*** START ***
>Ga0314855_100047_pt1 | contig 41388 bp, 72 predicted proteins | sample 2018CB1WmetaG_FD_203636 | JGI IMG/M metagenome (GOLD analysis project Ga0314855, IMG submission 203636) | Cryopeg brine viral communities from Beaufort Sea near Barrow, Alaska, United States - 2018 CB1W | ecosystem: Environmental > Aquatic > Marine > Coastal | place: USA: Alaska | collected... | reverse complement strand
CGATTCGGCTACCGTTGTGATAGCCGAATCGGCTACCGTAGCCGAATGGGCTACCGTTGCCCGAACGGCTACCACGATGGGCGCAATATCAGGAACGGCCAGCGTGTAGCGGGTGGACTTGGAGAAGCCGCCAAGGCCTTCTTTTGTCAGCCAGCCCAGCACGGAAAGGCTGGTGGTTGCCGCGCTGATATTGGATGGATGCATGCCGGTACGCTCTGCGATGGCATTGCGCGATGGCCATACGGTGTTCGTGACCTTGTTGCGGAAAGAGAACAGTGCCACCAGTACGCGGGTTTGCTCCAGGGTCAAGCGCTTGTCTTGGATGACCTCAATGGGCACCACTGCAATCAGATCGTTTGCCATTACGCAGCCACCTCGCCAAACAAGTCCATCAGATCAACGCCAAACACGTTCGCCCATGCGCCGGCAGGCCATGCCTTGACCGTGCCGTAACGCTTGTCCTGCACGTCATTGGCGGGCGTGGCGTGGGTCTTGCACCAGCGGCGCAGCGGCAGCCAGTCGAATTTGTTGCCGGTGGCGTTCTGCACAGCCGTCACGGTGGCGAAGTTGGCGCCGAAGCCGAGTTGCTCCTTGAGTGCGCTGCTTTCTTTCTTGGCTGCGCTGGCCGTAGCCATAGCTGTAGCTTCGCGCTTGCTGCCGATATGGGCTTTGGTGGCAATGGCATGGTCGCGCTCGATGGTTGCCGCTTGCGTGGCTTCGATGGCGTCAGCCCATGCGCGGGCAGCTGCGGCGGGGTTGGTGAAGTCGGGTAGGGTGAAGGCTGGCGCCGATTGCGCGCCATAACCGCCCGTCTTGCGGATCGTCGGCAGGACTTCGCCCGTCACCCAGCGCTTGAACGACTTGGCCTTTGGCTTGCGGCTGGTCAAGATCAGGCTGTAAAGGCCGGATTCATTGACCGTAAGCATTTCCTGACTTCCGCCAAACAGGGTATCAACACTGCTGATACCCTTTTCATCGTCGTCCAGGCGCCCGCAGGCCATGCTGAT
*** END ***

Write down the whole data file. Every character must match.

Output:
>Ga0314855_100047_pt1 | contig 41388 bp, 72 predicted proteins | sample 2018CB1WmetaG_FD_203636 | JGI IMG/M metagenome (GOLD analysis project Ga0314855, IMG submission 203636) | Cryopeg brine viral communities from Beaufort Sea near Barrow, Alaska, United States - 2018 CB1W | ecosystem: Environmental > Aquatic > Marine > Coastal | place: USA: Alaska | collected... | reverse complement strand
CGATTCGGCTACCGTTGTGATAGCCGAATCGGCTACCGTAGCCGAATGGGCTACCGTTGCCCGAACGGCTACCACGATGGGCGCAATATCAGGAACGGCCAGCGTGTAGCGGGTGGACTTGGAGAAGCCGCCAAGGCCTTCTTTTGTCAGCCAGCCCAGCACGGAAAGGCTGGTGGTTGCCGCGCTGATATTGGATGGATGCATGCCGGTACGCTCTGCGATGGCATTGCGCGATGGCCATACGGTGTTCGTGACCTTGTTGCGGAAAGAGAACAGTGCCACCAGTACGCGGGTTTGCTCCAGGGTCAAGCGCTTGTCTTGGATGACCTCAATGGGCACCACTGCAATCAGATCGTTTGCCATTACGCAGCCACCTCGCCAAACAAGTCCATCAGATCAACGCCAAACACGTTCGCCCATGCGCCGGCAGGCCATGCCTTGACCGTGCCGTAACGCTTGTCCTGCACGTCATTGGCGGGCGTGGCGTGGGTCTTGCACCAGCGGCGCAGCGGCAGCCAGTCGAATTTGTTGCCGGTGGCGTTCTGCACAGCCGTCACGGTGGCGAAGTTGGCGCCGAAGCCGAGTTGCTCCTTGAGTGCGCTGCTTTCTTTCTTGGCTGCGCTGGCCGTAGCCATAGCTGTAGCTTCGCGCTTGCTGCCGATATGGGCTTTGGTGGCAATGGCATGGTCGCGCTCGATGGTTGCCGCTTGCGTGGCTTCGATGGCGTCAGCCCATGCGCGGGCAGCTGCGGCGGGGTTGGTGAAGTCGGGTAGGGTGAAGGCTGGCGCCGATTGCGCGCCATAACCGCCCGTCTTGCGGATCGTCGGCAGGACTTCGCCCGTCACCCAGCGCTTGAACGACTTGGCCTTTGGCTTGCGGCTGGTCAAGATCAGGCTGTAAAGGCCGGATTCATTGACCGTAAGCATTTCCTGACTTCCGCCAAACAGGGTATCAACACTGCTGATACCCTTTTCATCGTCGTCCAGGCGCCCGCAGGCCATGCTGAT